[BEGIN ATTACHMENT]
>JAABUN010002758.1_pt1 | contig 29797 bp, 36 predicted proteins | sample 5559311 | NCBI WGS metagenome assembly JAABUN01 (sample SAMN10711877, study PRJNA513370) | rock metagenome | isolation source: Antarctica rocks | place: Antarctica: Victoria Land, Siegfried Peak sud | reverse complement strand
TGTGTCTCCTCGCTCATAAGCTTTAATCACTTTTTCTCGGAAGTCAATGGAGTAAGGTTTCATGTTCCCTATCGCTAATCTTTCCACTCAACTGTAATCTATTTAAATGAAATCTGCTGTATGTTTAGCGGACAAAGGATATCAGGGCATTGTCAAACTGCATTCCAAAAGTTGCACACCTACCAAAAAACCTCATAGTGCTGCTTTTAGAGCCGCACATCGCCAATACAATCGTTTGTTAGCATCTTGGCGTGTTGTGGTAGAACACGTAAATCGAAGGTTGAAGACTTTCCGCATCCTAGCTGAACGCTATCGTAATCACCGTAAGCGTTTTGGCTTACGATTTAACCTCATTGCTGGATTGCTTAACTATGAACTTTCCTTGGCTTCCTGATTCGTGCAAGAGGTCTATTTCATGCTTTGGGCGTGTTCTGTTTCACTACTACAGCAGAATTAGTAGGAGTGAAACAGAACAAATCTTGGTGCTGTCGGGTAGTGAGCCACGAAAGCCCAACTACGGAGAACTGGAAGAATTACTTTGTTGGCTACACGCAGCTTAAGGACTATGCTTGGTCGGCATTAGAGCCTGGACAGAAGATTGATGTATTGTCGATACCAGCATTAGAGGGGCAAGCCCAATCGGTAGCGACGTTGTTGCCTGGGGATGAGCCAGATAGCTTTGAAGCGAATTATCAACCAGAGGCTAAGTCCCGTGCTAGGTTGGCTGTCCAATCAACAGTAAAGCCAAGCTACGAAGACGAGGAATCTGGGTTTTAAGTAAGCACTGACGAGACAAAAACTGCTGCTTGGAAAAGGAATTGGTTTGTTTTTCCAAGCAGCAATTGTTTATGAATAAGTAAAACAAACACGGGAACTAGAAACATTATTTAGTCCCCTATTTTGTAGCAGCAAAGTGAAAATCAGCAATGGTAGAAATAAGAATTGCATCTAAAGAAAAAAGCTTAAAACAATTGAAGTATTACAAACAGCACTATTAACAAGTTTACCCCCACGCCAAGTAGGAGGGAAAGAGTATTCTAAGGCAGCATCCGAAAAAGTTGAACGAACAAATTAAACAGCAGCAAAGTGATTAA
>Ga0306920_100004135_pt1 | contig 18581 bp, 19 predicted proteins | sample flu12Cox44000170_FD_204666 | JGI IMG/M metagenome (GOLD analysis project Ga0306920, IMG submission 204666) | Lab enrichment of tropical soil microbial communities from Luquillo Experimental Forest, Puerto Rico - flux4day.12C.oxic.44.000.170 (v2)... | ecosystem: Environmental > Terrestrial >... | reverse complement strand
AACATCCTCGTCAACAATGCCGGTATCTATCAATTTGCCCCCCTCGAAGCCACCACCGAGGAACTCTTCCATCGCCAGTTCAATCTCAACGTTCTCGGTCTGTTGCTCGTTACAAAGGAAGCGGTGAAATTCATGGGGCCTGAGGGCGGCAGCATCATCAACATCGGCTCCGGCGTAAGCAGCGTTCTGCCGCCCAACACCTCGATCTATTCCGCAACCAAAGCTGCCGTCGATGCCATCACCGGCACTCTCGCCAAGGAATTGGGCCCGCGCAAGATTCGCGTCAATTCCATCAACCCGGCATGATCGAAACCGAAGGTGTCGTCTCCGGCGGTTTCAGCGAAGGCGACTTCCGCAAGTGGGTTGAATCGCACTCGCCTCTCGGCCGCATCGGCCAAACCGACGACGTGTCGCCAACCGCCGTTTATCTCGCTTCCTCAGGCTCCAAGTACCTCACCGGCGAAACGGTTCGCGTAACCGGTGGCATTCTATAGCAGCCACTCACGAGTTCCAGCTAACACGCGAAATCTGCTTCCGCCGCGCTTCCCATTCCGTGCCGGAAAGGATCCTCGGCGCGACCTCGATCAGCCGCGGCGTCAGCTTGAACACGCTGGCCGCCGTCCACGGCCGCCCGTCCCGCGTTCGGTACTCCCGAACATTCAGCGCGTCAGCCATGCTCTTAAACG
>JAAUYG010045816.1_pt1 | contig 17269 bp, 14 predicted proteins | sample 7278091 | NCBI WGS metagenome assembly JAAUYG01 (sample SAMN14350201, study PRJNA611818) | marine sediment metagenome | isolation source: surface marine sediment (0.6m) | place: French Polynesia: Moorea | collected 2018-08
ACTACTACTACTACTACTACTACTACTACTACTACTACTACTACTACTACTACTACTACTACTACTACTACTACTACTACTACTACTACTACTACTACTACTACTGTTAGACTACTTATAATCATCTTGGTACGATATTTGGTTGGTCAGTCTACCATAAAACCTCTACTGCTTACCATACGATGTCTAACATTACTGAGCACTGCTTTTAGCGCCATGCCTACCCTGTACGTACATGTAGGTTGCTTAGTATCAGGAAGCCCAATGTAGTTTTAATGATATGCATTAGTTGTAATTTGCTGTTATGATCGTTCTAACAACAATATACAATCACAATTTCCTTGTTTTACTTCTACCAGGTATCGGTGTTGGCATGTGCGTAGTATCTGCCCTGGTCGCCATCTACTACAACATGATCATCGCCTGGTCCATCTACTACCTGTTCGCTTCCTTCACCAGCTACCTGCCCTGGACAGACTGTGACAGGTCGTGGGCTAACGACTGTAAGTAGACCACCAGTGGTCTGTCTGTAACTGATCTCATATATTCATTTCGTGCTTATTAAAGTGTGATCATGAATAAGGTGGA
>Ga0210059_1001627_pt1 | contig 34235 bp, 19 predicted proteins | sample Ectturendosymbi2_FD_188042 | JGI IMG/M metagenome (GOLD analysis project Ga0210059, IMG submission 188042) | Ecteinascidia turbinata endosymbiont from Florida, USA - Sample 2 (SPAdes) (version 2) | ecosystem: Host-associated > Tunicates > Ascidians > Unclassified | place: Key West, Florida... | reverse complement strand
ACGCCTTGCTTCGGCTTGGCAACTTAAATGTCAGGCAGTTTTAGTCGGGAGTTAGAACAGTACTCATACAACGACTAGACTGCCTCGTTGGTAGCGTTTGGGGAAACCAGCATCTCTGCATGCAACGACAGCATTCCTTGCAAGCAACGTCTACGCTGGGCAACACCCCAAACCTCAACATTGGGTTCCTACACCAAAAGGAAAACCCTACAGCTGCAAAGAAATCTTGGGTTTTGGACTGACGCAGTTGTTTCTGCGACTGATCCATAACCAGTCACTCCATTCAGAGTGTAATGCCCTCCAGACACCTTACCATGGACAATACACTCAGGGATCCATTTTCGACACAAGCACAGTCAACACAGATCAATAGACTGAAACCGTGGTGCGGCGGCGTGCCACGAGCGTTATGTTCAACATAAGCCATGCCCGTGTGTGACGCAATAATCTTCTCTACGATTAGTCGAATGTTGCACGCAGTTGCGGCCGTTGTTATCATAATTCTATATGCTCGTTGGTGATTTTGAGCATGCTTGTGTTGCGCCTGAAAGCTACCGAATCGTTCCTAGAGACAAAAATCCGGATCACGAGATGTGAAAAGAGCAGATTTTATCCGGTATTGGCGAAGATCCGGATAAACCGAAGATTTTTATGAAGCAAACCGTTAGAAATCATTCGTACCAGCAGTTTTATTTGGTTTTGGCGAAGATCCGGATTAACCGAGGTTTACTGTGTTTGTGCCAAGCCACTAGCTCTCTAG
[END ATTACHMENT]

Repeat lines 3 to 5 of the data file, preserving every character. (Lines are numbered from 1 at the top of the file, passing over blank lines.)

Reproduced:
>Ga0306920_100004135_pt1 | contig 18581 bp, 19 predicted proteins | sample flu12Cox44000170_FD_204666 | JGI IMG/M metagenome (GOLD analysis project Ga0306920, IMG submission 204666) | Lab enrichment of tropical soil microbial communities from Luquillo Experimental Forest, Puerto Rico - flux4day.12C.oxic.44.000.170 (v2)... | ecosystem: Environmental > Terrestrial >... | reverse complement strand
AACATCCTCGTCAACAATGCCGGTATCTATCAATTTGCCCCCCTCGAAGCCACCACCGAGGAACTCTTCCATCGCCAGTTCAATCTCAACGTTCTCGGTCTGTTGCTCGTTACAAAGGAAGCGGTGAAATTCATGGGGCCTGAGGGCGGCAGCATCATCAACATCGGCTCCGGCGTAAGCAGCGTTCTGCCGCCCAACACCTCGATCTATTCCGCAACCAAAGCTGCCGTCGATGCCATCACCGGCACTCTCGCCAAGGAATTGGGCCCGCGCAAGATTCGCGTCAATTCCATCAACCCGGCATGATCGAAACCGAAGGTGTCGTCTCCGGCGGTTTCAGCGAAGGCGACTTCCGCAAGTGGGTTGAATCGCACTCGCCTCTCGGCCGCATCGGCCAAACCGACGACGTGTCGCCAACCGCCGTTTATCTCGCTTCCTCAGGCTCCAAGTACCTCACCGGCGAAACGGTTCGCGTAACCGGTGGCATTCTATAGCAGCCACTCACGAGTTCCAGCTAACACGCGAAATCTGCTTCCGCCGCGCTTCCCATTCCGTGCCGGAAAGGATCCTCGGCGCGACCTCGATCAGCCGCGGCGTCAGCTTGAACACGCTGGCCGCCGTCCACGGCCGCCCGTCCCGCGTTCGGTACTCCCGAACATTCAGCGCGTCAGCCATGCTCTTAAACG
>JAAUYG010045816.1_pt1 | contig 17269 bp, 14 predicted proteins | sample 7278091 | NCBI WGS metagenome assembly JAAUYG01 (sample SAMN14350201, study PRJNA611818) | marine sediment metagenome | isolation source: surface marine sediment (0.6m) | place: French Polynesia: Moorea | collected 2018-08